Lanthimos has taken certain precautions when meeting with name talent interested in working with him, including Kidman, who first expressed interest in the filmmaker after “Dogtooth.” After a discussion about casting her in “The Lobster” didn’t pan out, they reunited to discuss other ways of working together, before “Sacred Deer” was even greenlit. Lanthimos knew she had done her homework. “Nicole seeks out filmmakers when she knows their work and knows she wants to work with them,” he said. “We knew that we liked each other. I obviously liked her. You hear about these things.”
The director said he has certain requirements for any actor interested in working with him. “First of all, I don’t meet anyone who hasn’t seen my films,” he said. “If they’re not interested them, why would we waste both of our times?” He also makes it clear that, despite his bizarre and often cryptic storytelling, he won’t provide any easy answers. “I will not become analytical about my work,” he said. “You read the screenplay, that’s what it is, and that’s what I know about it. There’s no other information I can give you as background for your character as a story, or why I wrote this. You read it, and either you respond to it and we do it or not.”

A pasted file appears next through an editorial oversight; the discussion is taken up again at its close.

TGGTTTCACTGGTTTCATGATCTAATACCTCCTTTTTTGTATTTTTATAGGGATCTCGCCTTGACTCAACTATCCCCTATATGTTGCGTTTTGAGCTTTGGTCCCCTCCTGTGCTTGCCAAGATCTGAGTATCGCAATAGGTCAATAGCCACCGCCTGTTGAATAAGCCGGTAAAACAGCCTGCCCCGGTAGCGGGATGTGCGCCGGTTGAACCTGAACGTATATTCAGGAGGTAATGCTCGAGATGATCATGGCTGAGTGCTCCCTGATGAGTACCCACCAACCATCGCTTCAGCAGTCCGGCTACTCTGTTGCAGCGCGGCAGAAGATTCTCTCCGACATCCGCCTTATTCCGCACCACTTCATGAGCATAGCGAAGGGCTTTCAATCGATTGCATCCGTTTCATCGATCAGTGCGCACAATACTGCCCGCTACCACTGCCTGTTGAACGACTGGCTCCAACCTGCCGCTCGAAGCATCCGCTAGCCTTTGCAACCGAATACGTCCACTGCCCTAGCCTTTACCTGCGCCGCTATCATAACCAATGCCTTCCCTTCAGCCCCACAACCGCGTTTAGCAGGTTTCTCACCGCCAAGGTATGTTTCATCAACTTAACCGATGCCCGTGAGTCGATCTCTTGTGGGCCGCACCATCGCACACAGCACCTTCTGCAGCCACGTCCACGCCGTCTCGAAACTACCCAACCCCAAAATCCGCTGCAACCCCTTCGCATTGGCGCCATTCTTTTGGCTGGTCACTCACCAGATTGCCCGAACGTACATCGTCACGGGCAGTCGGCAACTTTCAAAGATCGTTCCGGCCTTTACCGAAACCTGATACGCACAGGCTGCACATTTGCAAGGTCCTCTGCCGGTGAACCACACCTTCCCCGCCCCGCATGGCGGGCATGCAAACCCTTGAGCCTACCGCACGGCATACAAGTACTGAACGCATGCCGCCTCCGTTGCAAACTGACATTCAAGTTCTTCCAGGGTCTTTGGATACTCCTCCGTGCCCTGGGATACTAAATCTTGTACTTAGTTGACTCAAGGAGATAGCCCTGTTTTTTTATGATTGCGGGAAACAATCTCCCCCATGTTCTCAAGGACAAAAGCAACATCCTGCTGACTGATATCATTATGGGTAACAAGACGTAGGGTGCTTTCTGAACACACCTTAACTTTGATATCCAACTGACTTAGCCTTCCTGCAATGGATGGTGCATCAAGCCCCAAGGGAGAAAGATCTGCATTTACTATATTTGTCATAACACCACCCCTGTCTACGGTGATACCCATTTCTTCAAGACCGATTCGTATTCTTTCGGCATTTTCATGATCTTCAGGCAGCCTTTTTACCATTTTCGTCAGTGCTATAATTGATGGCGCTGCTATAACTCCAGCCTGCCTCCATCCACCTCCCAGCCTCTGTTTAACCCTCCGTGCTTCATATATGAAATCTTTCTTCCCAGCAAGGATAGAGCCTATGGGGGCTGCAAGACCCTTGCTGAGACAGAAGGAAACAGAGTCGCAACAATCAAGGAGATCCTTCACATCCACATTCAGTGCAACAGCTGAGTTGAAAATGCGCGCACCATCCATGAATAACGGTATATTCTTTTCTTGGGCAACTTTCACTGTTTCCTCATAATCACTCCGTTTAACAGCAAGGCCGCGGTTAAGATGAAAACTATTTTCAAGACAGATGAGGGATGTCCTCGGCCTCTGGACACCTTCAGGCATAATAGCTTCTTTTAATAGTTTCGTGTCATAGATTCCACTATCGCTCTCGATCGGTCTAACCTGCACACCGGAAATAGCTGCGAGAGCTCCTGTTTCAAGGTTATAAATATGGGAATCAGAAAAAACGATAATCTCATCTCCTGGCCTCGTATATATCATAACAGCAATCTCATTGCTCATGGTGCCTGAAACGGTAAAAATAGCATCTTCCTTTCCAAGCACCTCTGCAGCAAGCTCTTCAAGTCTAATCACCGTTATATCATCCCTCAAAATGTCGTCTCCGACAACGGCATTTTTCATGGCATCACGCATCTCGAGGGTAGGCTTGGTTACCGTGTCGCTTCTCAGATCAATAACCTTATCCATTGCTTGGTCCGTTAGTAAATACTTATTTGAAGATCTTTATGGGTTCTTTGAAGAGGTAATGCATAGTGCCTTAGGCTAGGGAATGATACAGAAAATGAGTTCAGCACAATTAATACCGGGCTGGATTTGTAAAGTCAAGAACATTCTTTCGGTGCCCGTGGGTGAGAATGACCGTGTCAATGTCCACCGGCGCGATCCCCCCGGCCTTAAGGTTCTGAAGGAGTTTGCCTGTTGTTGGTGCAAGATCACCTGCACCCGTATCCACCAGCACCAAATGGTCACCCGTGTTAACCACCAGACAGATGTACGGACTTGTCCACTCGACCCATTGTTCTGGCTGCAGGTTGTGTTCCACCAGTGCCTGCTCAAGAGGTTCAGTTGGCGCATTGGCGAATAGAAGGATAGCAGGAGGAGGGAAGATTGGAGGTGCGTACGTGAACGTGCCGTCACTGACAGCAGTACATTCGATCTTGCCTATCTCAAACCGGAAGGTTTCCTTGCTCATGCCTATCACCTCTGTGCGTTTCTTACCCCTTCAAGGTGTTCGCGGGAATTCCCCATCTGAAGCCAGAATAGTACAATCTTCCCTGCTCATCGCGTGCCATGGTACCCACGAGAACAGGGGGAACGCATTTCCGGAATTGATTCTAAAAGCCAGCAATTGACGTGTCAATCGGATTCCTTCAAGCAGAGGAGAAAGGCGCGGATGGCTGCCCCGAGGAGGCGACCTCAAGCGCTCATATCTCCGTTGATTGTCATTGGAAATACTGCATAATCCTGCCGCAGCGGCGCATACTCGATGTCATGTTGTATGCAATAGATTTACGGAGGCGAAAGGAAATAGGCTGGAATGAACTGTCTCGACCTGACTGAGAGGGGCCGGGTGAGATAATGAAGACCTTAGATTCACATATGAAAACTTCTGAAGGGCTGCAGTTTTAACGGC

That mentality explains a lot about some of the more shocking scenes in “Sacred Deer,” including a crude sexual encounter between Kidman and one of her husband’s old coworkers and a shocking, violent finale involving the entire cast. “I work very physically,” Lanthimos said. “I don’t like to intellectualize too much about what we’re doing, or analyze it. I just try things different ways, change things around.”
He doesn’t force his actors to commune with the material, instead maintaining a straightforward approach. “We take one thing at a time, one scene after the other,” he said. “If you work that way, there’s so much absurdity around how you make a film, especially the darker stuff. It tends to be funnier on set because of the way you have to do certain things.”